What do VR, Apple Macs, Staff Training, and Waterslides Have In Common…?

POSTED BY   James Dearsley
6th June 2017
What do VR, Apple Macs, Staff Training, and Waterslides Have In Common…? | TDMB Tech

What do VR, Apple Macs, Staff Training, and Waterslides Have In Common…?


Not a lot… but… these are three of the core stories this week in the world of Virtual Reality.

What do VR, Apple Macs, Staff Training, and Waterslides Have In Common…? | TDMB Tech

 

Firstly, and very importantly for me – given my history of frustration that I would have to buy a new computer to run VR simulations on, Apple are now stating that their iMacs are powerful enough to run VR through.

Boring, you might say. Important, I counter. If everyone has to purchase new computers to run simulations on, the true potential of VR may never be realised by the masses – this is just one small step.

This brings me to one other slight issue I have had with the world of virtual reality and one that is a challenge to push through. VR is a solo experience. I remember so clearly moderating a panel at the VR and AR show in Dublin a few years back. One of the panellists stated that the one thing that let VR down was the “power of the point” i.e. when in a simulation you weren’t there with others. In reality, we may well point at something and state how amazing it is. With solo experiences, this is obviously impossible.

WalMart VR Training

As such, I find it interesting that Walmart are using VR to recreate the chaos of Black Friday. Working with VR firm StriVR, they are putting Walmart employees through their paces – one at a time.

It is an interesting strategy employed here because, ultimately, “VR is expensive and space consuming.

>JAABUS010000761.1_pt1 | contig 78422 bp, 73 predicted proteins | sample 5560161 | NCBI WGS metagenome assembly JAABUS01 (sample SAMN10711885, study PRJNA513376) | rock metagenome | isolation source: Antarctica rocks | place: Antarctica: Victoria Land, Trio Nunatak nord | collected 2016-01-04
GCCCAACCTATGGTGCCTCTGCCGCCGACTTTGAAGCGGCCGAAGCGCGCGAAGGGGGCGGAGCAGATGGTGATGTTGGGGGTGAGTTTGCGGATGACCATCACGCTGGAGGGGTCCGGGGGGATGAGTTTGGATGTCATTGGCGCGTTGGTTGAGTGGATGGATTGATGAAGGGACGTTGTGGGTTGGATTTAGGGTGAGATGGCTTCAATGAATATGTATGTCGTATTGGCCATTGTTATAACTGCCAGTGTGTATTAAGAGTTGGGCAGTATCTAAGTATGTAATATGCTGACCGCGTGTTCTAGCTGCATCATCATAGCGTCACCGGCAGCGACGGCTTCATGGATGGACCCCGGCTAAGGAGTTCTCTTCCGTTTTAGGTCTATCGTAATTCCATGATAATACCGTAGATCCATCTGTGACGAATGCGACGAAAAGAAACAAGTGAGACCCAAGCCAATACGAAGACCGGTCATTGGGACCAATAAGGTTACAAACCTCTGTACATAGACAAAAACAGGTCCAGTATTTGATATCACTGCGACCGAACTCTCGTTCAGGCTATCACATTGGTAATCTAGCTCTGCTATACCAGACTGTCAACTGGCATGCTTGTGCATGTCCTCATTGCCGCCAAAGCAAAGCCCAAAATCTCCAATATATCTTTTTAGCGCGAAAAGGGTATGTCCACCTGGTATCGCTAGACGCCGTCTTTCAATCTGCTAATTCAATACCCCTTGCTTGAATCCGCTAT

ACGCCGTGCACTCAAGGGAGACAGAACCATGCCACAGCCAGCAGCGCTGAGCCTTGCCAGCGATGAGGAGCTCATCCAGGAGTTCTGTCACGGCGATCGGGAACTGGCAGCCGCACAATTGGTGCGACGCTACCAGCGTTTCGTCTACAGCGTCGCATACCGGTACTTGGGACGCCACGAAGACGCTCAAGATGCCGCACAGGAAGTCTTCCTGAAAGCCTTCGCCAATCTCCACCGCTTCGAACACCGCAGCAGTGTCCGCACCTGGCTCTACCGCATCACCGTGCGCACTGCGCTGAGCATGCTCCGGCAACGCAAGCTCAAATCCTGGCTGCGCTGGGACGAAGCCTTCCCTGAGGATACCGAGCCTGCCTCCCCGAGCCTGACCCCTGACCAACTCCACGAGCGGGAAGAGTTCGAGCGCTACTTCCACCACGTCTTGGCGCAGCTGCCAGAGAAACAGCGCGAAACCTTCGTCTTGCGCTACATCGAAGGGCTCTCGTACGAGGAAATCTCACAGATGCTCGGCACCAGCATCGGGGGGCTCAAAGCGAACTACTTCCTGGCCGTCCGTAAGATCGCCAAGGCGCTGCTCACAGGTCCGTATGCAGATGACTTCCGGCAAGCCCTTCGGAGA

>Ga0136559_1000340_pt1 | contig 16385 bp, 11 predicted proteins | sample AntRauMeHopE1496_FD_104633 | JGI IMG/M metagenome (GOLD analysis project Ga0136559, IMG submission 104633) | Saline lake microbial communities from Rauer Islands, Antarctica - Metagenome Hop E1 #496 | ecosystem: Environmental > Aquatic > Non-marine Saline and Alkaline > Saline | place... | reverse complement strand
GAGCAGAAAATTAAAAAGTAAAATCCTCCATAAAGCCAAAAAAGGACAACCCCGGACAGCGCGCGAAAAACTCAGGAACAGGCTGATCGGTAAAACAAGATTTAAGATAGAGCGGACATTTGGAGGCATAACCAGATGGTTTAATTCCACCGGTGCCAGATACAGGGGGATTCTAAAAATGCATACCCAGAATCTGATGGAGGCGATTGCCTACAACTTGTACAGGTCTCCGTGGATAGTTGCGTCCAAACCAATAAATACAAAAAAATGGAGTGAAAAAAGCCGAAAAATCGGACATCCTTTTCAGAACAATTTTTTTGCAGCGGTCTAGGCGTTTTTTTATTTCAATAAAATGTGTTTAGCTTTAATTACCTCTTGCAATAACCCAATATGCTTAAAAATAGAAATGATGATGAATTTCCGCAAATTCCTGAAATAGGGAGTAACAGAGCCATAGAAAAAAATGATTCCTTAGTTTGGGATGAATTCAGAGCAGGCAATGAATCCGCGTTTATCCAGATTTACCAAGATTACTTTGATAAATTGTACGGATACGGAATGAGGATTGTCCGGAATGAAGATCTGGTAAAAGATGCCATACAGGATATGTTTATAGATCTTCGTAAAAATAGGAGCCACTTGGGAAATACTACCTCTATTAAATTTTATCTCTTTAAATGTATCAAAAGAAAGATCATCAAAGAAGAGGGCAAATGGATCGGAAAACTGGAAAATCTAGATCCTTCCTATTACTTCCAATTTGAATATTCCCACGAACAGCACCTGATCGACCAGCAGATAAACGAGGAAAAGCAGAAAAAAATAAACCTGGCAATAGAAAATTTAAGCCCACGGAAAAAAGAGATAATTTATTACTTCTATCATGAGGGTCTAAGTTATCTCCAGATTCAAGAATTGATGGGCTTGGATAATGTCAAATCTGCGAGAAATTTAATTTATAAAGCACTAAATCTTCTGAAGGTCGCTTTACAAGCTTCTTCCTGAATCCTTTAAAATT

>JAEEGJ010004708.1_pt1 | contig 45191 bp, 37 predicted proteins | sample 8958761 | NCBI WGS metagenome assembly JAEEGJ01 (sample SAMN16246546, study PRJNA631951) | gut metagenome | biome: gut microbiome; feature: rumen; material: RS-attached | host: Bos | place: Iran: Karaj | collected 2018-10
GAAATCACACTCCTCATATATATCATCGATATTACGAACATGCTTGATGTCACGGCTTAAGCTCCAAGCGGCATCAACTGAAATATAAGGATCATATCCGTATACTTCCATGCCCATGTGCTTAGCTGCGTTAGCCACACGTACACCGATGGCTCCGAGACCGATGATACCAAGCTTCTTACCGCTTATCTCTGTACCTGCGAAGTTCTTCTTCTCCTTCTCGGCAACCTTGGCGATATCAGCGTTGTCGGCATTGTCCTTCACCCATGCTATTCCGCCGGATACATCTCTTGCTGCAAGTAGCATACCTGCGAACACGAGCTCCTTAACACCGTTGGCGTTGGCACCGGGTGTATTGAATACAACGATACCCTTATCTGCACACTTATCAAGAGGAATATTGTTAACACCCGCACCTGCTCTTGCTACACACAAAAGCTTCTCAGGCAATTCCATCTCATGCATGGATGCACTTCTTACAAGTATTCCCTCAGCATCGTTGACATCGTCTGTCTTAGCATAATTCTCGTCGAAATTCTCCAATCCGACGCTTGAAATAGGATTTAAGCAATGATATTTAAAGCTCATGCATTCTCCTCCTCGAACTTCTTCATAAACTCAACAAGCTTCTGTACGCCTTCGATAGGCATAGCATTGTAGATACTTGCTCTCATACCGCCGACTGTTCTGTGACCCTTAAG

However, don’t let that detract from the ability to position people in situations they would never ordinarily find themselves in. It then gives the organiser the ability to really help the user feel immersed in a situation that they can learn from. To quote CEO of StriVR:

We’re using computer vision to map scenes, so we literally know exactly where someone’s looking. If they don’t look at [the right place] and press the button indicating that they have seen the stimuli that we’re looking for, we know.

Incredible in its application, just frustrating that it currently struggles with multi-user experiences which would really be revolutionary.

Topshop and The Oxford Street Waterslide

Talking of revolutionary, I must just mention the great experience that Topshop has created here in London. I remember clearly, when advising a VR and experiential firm, the first Topshop experience in VR, which live streamed a 360-degree view of London Fashion week. This is another class move.  

In an obviously streamlined campaign with other media (something the initial campaign lacked as they were obviously trying out the medium), Topshop is simulating a waterslide through Oxford Street.

What I think is particularly clever is how the experience has become integrated throughout the store thus the omnichannel aspect of multimedia is all around. I am slightly worried, however, about the sensory addition of the smell of suncream that is said to be piped into the experience.

I’m not that confident on that last bit! But……well done Topshop. Another winner showing how you can work with VR in marketing and use it as a great PR machine.

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James Dearsley

James Dearsley is the Founder and MD of TDMB. In addition to his work with us, he is also a renowned expert in PropTech, and was recently voted the most influential person in PropTech. An impassioned speaker and advocate of technology, particularly in the Property industry, his other interests include beekeeping, real ale, green trousers, and (currently) growing a beard. You can contact James directly via Twitter or LinkedIn, or tweet the TDMB team directly.

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